Before he could say more he tensed, slightly. A moment later Gamache heard it too. Suzanne opened the door from the basement which led into the kitchen and came in.
Suzanne Croft didn’t look well at all. She’d looked strained at the public meeting, but nothing compared to this. Her skin was almost translucent, except for the blotches. And a thin layer of sweat lent it a sheen, not unlike a reptile. Her hand, when shaken by Gamache, was ice-cold. She was terrified, he realised. Scared sick. Gamache looked over at Croft, who now wasn’t even trying to hide his own fear. He was looking at his wife the way one might look at a specter, a ghost with a particularly awful and personal message.
Then the moment passed. Matthew Croft’s face fell back to ‘normal’, with only a pall to the skin evidence of what lay beneath. Gamache offered Mrs Croft his seat but Matthew had grabbed a stool and sat while his wife took his chair. No one spoke. Gamache was willing Beauvoir not to speak. To let the silence stretch to breaking. This woman was holding on to something horrible and her grip was slipping.
‘Would you like a glass of water?’ Nichol asked Suzanne Croft.
‘No, thank you, but let me make some tea.’ And with that Mrs Croft leapt from her chair and the moment was broken. Gamache looked at Nichol, perplexed. If she had wanted to sabotage the case and her career she couldn’t have done a better job.
‘Here, let me help,’ said Nichol, bouncing off her seat and grabbing the kettle.
Beauvoir had allowed his face to show a flash of fury when Nichol spoke, then it too was replaced by his familiar, reasonable, mask.
Stupid, stupid woman, he cursed to himself, even as his face took on a benevolent half-smile. He stole a glance at Gamache, and saw with satisfaction the boss was also staring at Nichol, but not angrily. To Beauvoir’s disgust, he saw a look he took to be tolerance on the chief’s face. Will he never learn? What in God’s name drives him to want to help such fools?
‘What do you do for a living, Mrs Croft? Do you work?’ Now that the silence was fractured, Beauvoir figured he might as well grab back control. Even as he asked the question he could hear the insult. The easy assumption motherhood wasn’t work. But he didn’t care.
‘I help out three times a week at the photocopy store in St Rémy. Helps make ends meet.’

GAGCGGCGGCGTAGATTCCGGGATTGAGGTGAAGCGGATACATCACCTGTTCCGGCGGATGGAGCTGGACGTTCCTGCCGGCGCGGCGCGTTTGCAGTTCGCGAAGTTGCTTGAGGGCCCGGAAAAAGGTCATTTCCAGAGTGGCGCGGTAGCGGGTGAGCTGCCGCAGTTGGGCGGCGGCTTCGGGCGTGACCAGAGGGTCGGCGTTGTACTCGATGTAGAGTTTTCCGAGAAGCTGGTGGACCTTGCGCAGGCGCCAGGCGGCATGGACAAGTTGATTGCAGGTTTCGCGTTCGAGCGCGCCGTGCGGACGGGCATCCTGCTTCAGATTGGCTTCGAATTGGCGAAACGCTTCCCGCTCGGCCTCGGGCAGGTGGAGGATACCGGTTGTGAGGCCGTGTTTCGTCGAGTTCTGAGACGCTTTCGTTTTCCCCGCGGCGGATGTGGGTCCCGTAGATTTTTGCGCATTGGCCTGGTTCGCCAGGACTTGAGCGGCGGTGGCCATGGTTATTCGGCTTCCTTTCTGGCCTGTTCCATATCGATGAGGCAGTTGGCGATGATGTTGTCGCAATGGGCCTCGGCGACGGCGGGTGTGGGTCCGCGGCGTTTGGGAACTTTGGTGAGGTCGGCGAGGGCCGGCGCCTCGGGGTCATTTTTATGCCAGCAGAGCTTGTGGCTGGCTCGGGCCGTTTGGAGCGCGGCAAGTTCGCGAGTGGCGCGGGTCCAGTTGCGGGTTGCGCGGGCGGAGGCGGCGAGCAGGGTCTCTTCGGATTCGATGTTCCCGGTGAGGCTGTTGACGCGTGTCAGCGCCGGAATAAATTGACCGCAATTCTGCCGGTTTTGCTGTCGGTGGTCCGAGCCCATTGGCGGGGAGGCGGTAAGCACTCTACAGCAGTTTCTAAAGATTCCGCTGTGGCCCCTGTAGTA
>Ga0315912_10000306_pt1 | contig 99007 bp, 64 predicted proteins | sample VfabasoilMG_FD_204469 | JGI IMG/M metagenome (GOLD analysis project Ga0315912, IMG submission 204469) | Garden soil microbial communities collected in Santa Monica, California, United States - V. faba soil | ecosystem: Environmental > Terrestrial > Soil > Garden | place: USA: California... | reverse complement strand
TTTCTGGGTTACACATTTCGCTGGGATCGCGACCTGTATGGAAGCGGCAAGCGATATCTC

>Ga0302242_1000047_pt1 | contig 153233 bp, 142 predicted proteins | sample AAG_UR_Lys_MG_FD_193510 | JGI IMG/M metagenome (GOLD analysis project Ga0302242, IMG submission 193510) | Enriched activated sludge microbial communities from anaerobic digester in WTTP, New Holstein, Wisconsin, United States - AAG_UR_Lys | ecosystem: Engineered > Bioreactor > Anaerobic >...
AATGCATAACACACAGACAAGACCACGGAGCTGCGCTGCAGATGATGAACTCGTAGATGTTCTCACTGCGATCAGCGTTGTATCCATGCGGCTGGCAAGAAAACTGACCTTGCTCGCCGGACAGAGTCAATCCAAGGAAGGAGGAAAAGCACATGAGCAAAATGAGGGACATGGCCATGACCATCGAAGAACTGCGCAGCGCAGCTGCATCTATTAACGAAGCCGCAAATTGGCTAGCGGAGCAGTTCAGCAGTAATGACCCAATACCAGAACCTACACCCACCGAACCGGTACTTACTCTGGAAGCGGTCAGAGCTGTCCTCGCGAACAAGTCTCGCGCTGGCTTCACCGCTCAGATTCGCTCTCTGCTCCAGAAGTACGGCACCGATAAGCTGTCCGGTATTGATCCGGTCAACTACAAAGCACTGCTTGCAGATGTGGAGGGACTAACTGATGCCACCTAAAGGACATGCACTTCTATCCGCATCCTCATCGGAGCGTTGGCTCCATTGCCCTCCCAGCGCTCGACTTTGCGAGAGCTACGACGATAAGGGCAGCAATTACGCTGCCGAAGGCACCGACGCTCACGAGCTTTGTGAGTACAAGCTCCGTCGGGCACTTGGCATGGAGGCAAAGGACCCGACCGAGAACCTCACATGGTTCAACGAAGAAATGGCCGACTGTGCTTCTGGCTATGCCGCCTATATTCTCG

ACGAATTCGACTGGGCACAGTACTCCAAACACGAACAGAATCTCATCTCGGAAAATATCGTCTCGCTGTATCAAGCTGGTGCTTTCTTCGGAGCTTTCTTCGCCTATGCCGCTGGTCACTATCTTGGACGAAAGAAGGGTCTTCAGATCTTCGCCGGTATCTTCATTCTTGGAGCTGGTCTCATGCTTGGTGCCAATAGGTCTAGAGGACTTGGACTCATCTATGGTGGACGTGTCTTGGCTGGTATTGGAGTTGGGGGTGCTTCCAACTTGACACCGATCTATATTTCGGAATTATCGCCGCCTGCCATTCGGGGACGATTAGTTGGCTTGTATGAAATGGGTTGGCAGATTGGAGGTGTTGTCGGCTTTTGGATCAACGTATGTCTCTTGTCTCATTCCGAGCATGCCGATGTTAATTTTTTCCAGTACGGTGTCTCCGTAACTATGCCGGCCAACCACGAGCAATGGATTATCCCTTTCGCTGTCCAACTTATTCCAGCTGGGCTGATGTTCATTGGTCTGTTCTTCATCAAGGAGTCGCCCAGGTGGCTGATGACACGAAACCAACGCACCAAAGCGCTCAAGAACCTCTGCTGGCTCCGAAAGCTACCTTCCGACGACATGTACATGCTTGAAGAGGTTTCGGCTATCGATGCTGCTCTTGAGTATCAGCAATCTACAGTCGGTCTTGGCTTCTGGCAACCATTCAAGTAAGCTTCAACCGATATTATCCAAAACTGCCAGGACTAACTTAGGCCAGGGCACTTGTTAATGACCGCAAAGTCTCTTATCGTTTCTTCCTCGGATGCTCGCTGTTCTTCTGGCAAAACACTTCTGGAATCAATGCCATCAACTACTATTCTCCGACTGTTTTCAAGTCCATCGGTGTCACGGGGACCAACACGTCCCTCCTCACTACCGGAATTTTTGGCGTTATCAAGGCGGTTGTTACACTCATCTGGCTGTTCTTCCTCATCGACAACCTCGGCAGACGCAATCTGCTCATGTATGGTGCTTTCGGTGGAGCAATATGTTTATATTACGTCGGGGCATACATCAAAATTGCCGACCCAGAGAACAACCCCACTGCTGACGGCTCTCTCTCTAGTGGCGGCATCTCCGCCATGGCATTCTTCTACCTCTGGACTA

Beauvoir felt badly for the question now it was asked. He wondered whether he’d balled up his anger at Nichol and pitched it into Mrs Croft’s face. He looked around the room and realised all the homey touches were made by hand, even the plastic covers of the chairs were inexpertly stapled on, a few coming loose. These people made a little go a long way.
‘You have two children, I believe,’ Beauvoir shook off his momentary shame.
‘That’s right,’ Matthew jumped in.
‘And what are their names?’
‘Philippe and Diane.’
‘Nice names,’ he said into the gathering stillness. ‘And how old are they?’
‘He’s fourteen, she’s eight.’
‘And where are they?’
The question hovered in the air, as the earth stopped turning. He had been marching inexorably toward this question, as the Crofts must have known. He hadn’t wanted to surprise them with it, not out of delicacy for their parental feelings, but because he wanted them to see it coming toward them from a great distance, and to have to wait, and wait. Until their nerves were taut to breaking. Until they both longed for and dreaded this instant.
‘They’re not here,’ said Suzanne, strangling a teacup.
Beauvoir waited, looking steadily at her. ‘When are you having your Thanksgiving dinner?’
The swift shift left Suzanne Croft gaping, as though he’d suddenly switched to Pig Latin. Xnay on the erdinnaye.
‘One of the great things I’ve noticed in my home is that the smell of the turkey hangs around for a couple of days. Then of course, my wife and I make soup the next day, and that’s hard to miss too.’ He took a deep breath, and then slowly, slowly scanned the clean counters of the kitchen.
‘We were going to have Thanksgiving yesterday, Sunday,’ said Matthew, ‘but with the news of Miss Neal and all we’ve decided to put it off.’
‘For ever?’ Beauvoir asked, incredulous. Gamache wondered if it wasn’t a little overdone, but the Crofts were beyond critiquing his performance.
‘Where’s Diane, Mrs Croft?’
‘She’s at a friend’s home. Nina Levesque’s.’